Castles of Serbia

Stratimirović – Dunđerski Castle


Both castles, of which the larger one is famous, were built for the Stratimirović family. Many important people came from this respectable family – Metropolitan Stevan Stratimirović (born in Kulpin), as well as the commander of the Serbian army of Vojvodina in the Revolution of 1848 and 1849, Đorđe Stratimirović. This family was one of the most important Serbian families in the monarchy. They were among the first to acquire nobility for military merits, as early as 1745 from Maria Theresa. They had a property in Kulpin, but they sold it to a certain Matej Semza from Kamjonika, who, despite his Italian surname, was Hungarian. In 1889, Matej sold the castles to Lazar Dunđerski. That is why one of the castles is now known by the name of this famous brewery.

It is interesting that the first small castle was built at the end of the 18th century, while the second was built in the middle of the 19th century. That other castle, according to some testimonies, was built by Theodore in 1826. The old castle, this smaller one, is a ground floor building with a symmetrical façade, on the façade of which there is a risalit ending in a triangular tympanum. It used to be a curial residence and was modest, but at that time it was modest in the newly liberated areas and for the rich. The windows and the entrance gate are decorated with bars and wrought iron details. It is planned that this space will be adapted for the exhibition about the Stratimirović family, which is responsible for the founding of the modern settlement Kulpin.

The large castle, which is a symbol of Kulpin, had the same appearance until 1912. When its roof burned down, a new one was made according to the designs of the architect Momčilo Tapavica. The building is approached by a large access ramp, which characterized all the castles built by Dunđerski – in a way it was his trademark. Then the lantern on the roof, from which the property was controlled, disappeared.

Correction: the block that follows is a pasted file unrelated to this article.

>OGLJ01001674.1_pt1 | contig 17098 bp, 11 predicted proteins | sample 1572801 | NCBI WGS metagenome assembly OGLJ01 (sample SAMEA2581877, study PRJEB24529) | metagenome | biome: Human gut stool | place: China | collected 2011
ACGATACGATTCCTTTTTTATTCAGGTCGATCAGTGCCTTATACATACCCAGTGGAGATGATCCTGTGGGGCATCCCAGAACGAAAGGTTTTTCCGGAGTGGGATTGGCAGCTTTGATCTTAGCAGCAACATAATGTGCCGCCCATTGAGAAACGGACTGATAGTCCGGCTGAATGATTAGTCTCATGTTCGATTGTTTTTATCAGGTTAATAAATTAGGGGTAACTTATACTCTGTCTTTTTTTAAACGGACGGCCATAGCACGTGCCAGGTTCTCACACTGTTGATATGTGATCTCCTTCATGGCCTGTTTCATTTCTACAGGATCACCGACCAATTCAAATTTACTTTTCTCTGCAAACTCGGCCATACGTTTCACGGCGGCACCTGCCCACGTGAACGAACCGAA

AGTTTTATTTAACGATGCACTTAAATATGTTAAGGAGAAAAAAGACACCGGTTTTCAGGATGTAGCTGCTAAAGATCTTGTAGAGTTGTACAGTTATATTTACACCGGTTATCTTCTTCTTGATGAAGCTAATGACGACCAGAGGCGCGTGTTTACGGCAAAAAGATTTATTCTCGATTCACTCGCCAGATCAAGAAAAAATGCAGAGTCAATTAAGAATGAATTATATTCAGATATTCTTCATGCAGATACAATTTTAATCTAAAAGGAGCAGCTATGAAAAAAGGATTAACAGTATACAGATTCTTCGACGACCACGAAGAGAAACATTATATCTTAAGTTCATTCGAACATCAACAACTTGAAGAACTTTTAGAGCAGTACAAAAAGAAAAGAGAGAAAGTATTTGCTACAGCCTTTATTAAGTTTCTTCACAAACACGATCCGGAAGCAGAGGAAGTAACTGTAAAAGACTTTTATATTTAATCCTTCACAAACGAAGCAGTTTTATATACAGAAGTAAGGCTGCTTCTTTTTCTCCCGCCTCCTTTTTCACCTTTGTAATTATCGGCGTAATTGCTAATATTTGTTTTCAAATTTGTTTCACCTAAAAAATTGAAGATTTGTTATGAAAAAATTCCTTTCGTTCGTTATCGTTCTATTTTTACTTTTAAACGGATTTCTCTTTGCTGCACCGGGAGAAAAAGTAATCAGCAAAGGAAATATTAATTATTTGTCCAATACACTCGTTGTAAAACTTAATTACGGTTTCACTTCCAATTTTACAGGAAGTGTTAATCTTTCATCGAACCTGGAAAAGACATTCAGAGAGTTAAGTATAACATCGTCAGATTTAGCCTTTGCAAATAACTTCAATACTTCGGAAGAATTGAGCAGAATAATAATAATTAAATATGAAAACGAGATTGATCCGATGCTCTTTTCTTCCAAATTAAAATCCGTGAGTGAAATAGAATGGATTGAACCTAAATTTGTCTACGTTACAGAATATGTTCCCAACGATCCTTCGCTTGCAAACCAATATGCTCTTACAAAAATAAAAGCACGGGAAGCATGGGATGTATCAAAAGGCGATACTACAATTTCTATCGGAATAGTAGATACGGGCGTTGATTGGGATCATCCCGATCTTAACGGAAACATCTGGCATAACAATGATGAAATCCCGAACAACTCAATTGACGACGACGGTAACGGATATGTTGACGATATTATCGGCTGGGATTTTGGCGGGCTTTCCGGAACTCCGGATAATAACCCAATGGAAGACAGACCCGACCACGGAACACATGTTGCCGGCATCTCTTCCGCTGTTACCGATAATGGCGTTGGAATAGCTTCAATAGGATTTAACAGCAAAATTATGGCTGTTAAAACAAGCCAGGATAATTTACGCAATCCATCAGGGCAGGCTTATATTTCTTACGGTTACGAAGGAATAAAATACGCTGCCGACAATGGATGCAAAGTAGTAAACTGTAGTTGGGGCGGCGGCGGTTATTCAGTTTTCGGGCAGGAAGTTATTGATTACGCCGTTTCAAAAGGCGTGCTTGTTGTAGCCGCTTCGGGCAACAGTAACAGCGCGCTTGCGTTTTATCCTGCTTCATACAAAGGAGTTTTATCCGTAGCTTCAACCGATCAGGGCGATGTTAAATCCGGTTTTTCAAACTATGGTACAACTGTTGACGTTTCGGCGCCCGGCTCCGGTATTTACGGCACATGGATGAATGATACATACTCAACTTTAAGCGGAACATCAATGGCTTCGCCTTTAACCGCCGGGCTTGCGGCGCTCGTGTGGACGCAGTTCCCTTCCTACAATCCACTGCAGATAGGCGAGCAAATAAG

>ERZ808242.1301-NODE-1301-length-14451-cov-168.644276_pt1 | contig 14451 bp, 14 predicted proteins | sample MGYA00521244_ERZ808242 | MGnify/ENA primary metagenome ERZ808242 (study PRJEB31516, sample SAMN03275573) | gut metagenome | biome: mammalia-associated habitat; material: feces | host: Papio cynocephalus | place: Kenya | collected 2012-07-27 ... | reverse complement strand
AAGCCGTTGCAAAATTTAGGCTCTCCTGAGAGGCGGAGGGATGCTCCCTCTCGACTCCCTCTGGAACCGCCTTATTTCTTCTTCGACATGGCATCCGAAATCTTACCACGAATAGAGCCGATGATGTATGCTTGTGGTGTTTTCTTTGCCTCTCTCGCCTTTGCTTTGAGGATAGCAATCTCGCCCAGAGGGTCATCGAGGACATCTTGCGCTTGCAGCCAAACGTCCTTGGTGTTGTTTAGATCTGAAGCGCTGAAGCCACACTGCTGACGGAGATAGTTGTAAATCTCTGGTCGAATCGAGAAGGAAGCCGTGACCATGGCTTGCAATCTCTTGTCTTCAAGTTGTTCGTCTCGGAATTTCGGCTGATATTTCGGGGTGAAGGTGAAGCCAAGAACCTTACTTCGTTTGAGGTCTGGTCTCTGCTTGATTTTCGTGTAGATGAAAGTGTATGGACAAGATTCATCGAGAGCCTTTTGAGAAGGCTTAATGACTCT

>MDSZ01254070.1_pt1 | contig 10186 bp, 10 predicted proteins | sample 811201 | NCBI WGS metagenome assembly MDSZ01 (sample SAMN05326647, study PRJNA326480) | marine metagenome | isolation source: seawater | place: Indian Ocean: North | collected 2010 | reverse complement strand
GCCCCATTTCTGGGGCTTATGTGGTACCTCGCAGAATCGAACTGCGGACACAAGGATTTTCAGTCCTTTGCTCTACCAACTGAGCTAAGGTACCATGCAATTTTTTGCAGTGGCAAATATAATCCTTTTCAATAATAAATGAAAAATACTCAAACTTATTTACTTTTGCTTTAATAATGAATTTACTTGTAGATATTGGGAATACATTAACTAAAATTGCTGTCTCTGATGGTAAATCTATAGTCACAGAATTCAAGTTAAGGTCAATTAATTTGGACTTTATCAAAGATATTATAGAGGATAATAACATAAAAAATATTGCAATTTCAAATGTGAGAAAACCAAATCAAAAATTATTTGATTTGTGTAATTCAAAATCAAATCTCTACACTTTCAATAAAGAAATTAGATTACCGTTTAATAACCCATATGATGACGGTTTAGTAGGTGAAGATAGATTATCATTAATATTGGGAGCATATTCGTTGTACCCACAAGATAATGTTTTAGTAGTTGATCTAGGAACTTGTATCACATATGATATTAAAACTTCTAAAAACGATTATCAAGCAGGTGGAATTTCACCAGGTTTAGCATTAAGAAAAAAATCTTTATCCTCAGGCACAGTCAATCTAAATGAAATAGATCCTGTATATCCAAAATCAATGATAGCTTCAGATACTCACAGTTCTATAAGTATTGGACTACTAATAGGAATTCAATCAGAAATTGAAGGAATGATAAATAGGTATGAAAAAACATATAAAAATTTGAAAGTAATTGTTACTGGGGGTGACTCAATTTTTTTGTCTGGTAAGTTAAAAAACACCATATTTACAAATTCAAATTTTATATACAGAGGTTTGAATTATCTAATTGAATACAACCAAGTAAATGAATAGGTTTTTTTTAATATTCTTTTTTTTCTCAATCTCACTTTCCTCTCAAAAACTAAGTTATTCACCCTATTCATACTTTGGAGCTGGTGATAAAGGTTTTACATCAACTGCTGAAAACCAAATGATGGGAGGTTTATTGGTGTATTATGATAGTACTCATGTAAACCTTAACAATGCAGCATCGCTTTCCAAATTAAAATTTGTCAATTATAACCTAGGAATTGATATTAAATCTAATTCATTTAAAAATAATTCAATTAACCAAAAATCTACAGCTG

On the courtyard side there is a high ground floor with a semicircular terrace. The main façade is dominated by a classicist portico with a staircase, access ramps and four pairs of ionic pillars. The windows are decorated with half-rosettes with eagle figures. Above the roof cornice is an attic with ornamented rectangular fields and vases at the corners. On the courtyard side on the ground floor is a pentagonal entrance porch. Upstairs is a spacious terrace – a loggia with a five-sided base covered with a dome on fluted pillars.

From the spacious hall, which is the central communication room, a long corridor leads to all other rooms in the castle. Terrace and roof fences are made of cast concrete that imitates stone. On the removed burnt tower, there was not only a lookout, but also a large clock with a mechanism, an application of Stratimirović’s coat of arms and other decorative details. During the reconstruction, a decorative frieze with ornamented rectangular fields and vases on the corners was placed on the front part. All in all, it seems that Tapavica was inspired by gentlemanly simplicity and that he did the job very thoughtfully, not removing the original elements of the classicist style, but supplementing them with neoclassicism. Also, a bright combination of orange and yellow, with white pillars, is typical for the Great Castle. The rear terrace, which has no stairs to the park, is especially attractive and can be accessed from the central lounge.

The Dunđerski family kept the property until the law on nationalization in 1945, when their property was confiscated. As the castle became famous for the romance of Laza Kostić and Lenka Dunđerski, it is considered a place of pilgrimage for romantics, and there are busts of this couple in front of it.

The small castle has been turned into a local office and the offices of Kulpin citizens’ associations. The park around the castles and the buildings of the large castle are very well preserved, while the small castle is in poor condition. The large castle was turned into an agricultural museum, assigned to the Museum of Vojvodina in 2004. Both castles are cultural monuments of great importance, and investments are necessary to bring the castles into a representative condition. Unfortunately, the last extensive work on repairing the roof, arranging the facade and interior was done back in 2009.

Recently, conservation work on the roof was started, which was carried out by the company Granit-Liješće from Sremska Mitrovica, which specialises in the restoration of damaged monuments and buildings, and the roof regained its old shine, and what is even more important, its functionality.

This project was supported by the Ministry of Culture and Information of the Republic of Serbia.